Rest homes quarantined after gastro outbreak

AMANDA PARKINSON
Last updated 05:00 14/03/2014

Relevant offers

An outbreak of gastroenteritis has caused havoc for two Invercargill rest homes this week.

Rowena Jackson Retirement Village and Vickery Court Rest Home have implemented quarantine practices after some residents and staff fell ill with the virus.

David King, the corporate affairs manager for Ryman Healthcare, which owns Rowena Jackson, said the outbreak had resulted in one person being taken to hospital.

"None of our care residents have been hospitalised, but one resident who lives independently [on-site] was hospitalised by their GP," he said.

Mr King said management had restricted visits, confined patients and enforced strict hygiene precautions for anyone dealing with affected residents.

Presbyterian Support Southland director of services for older people Julia Russell said the outbreak at Vickery Court Rest Home had affected half of the residents and a third of staff.

"It broke out last week, but we have had amazing support from family and staff. It has been humbling to watch people rally together," she said.

Public Health South medical officer Keith Reid said small outbreaks of norovirus, the virus most commonly responsible for gastroenteritis, was occurring in the community but was not widespread.

Public Health South women's, children's and public health medical director Marion Poore said rest homes were at risk because people lived in close proximity and had reduced immunity.

Dr Poore said outbreaks were notifiable to public health.

"When we receive them we work with the institution to bring the outbreak under control as quickly as possible. Most rest homes have joined our regular training programme on how to identify and respond so they are well prepared," she said.

 

Keeping Gastro at bay

The best way to minimise getting and spreading the illness:

1. Good hand hygiene practices – washing your hands with soap and water for 20 seconds and drying them thoroughly with a clean towel. This is important after working with animals such as sheep, dairy cattle and calves and before eating or smoking.

2. People coming in from farm work should remove their soiled gear before coming inside the house or coming in contact with young children.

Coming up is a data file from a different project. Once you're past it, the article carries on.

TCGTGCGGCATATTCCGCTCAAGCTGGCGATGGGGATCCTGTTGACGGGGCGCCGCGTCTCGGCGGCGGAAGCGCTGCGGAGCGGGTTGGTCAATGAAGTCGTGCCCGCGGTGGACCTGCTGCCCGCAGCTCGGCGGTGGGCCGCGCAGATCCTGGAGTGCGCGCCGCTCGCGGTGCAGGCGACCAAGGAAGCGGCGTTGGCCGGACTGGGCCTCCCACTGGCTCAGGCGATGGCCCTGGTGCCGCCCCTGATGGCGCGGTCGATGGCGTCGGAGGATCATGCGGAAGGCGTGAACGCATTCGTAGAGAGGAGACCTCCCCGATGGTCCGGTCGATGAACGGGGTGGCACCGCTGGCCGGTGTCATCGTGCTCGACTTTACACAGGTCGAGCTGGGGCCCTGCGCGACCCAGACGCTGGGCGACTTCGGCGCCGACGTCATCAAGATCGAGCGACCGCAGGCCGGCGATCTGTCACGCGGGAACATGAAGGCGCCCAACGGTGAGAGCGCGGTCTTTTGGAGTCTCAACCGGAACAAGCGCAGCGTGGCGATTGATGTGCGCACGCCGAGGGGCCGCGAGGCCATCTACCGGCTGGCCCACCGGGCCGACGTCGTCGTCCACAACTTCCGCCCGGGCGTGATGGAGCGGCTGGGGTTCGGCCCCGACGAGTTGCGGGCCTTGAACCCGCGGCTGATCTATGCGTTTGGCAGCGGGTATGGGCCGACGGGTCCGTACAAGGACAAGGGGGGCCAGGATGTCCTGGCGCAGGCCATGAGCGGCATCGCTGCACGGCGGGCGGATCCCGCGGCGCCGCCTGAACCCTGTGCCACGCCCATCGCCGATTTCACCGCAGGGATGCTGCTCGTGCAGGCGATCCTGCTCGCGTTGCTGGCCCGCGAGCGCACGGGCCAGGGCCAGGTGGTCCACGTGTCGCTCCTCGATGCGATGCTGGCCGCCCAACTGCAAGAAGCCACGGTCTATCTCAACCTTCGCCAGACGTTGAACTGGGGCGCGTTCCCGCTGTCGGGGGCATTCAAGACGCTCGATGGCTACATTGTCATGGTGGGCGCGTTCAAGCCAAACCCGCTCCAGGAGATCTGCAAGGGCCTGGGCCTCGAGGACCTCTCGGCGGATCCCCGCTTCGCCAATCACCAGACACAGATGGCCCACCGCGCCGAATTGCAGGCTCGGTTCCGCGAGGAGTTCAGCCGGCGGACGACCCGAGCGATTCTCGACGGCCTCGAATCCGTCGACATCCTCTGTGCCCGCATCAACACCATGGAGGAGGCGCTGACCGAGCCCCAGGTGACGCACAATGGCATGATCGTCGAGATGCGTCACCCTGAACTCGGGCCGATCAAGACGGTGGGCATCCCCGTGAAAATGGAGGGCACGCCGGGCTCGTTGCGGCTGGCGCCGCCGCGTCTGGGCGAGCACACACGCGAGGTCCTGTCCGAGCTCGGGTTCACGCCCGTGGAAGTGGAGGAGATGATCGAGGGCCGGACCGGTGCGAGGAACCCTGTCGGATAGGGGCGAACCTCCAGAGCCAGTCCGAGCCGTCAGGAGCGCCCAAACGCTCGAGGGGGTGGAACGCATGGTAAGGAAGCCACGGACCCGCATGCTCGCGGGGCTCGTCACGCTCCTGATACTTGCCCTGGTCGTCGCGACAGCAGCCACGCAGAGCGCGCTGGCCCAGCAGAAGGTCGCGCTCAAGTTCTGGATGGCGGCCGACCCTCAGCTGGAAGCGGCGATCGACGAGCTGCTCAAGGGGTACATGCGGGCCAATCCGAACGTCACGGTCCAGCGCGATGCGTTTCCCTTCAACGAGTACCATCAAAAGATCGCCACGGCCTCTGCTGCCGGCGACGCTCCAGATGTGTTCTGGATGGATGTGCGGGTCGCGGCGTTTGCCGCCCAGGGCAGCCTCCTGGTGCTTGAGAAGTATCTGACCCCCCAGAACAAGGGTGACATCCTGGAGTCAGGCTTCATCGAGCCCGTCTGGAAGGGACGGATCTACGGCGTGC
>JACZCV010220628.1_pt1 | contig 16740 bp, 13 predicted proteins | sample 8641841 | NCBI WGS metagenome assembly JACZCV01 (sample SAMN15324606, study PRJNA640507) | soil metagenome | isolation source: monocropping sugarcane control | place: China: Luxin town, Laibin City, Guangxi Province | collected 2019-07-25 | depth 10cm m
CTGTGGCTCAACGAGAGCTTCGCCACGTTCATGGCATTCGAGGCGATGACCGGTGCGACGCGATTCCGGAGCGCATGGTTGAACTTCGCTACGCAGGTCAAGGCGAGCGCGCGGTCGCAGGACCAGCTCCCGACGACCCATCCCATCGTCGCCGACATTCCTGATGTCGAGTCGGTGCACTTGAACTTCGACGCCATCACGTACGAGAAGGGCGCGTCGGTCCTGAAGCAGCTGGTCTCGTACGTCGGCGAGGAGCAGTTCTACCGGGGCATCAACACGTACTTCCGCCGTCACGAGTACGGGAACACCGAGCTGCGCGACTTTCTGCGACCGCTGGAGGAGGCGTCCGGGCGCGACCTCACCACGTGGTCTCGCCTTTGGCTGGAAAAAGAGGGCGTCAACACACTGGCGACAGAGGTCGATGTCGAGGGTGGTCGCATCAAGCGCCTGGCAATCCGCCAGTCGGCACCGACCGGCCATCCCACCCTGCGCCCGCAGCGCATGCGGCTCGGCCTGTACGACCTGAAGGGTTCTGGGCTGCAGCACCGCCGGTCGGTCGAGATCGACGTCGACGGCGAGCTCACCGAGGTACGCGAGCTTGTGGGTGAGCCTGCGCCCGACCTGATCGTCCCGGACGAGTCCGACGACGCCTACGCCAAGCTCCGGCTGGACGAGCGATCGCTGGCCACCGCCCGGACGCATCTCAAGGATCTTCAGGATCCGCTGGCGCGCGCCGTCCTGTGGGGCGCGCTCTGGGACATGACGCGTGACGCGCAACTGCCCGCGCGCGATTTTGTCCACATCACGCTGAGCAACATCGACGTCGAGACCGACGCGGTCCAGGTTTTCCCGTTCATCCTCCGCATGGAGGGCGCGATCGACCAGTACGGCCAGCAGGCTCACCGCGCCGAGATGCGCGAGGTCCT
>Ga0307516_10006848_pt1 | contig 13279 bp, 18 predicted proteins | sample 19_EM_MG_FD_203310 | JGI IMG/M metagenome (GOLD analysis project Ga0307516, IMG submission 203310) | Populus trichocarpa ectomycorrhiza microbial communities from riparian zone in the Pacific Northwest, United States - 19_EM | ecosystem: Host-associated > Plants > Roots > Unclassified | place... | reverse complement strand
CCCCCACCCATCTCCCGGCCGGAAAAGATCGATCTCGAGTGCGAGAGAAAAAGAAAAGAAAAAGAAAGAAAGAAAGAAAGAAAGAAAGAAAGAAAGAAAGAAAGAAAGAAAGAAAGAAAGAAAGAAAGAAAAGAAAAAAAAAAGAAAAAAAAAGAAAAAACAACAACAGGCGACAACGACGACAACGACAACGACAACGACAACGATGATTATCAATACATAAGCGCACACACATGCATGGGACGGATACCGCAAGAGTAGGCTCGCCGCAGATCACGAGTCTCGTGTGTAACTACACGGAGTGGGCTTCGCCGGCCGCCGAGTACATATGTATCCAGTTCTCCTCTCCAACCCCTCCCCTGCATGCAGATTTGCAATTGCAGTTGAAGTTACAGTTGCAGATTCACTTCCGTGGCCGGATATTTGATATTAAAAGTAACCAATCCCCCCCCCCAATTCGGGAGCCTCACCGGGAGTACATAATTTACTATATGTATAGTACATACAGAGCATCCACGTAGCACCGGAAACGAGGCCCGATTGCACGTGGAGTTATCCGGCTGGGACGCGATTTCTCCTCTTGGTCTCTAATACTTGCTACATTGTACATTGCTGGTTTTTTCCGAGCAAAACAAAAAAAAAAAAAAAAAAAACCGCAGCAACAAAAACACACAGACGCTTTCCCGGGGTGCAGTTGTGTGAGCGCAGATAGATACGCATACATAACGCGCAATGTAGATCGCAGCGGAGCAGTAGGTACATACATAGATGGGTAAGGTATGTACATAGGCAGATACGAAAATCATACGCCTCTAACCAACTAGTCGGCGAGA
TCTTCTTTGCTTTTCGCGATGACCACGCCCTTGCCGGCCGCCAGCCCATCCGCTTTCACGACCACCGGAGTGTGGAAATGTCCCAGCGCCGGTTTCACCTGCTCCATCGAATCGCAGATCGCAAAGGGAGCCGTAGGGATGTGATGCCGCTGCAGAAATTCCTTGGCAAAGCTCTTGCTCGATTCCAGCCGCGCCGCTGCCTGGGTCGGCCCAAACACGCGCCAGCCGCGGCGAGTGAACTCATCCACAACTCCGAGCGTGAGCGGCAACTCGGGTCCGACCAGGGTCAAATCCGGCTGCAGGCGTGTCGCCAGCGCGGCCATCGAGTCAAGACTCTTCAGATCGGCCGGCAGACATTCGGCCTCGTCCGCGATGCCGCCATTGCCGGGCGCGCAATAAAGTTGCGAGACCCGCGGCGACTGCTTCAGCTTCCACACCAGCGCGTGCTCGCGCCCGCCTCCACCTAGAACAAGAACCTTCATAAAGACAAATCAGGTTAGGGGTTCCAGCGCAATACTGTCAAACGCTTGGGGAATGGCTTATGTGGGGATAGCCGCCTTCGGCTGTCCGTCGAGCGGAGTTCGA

3. People who become ill should stay away from work, school and preschool until symptom-free for 48 hours to reduce the risk of spreading the infection to other people.

4. People who have had a cryptosporidium infection (an animal- or water-borne gastroenteritis virus) should not use swimming pools for at least two weeks their symptoms. 

Ad Feedback

 

- The Southland Times

Comments

Special offers
Opinion poll

Should April Miller be allowed to play in the presidents grade rugby competition?

Yes, if she can keep up with the other players, why not?

No, it's against the rules and it's not safe for her

Vote Result

Related story: Southland woman banned from men's rugby side

Featured Promotions

Sponsored Content

Social Media
The Southland Times on Facebook

Subscribe to a digital replica of The Southland Times.

Digital edition

Subscribe to a digital replica of The Southland Times.

Click here to read our free community newspapers from around the region.

Community newspapers

Click here to read our free community newspapers from around the region online.

Southland Times subscriber news and information.

Subscriber services

Southland Times subscriber news and information.

Click here for information about advertising with The Southland Times.

Advertise

Click here for information about advertising with The Southland Times.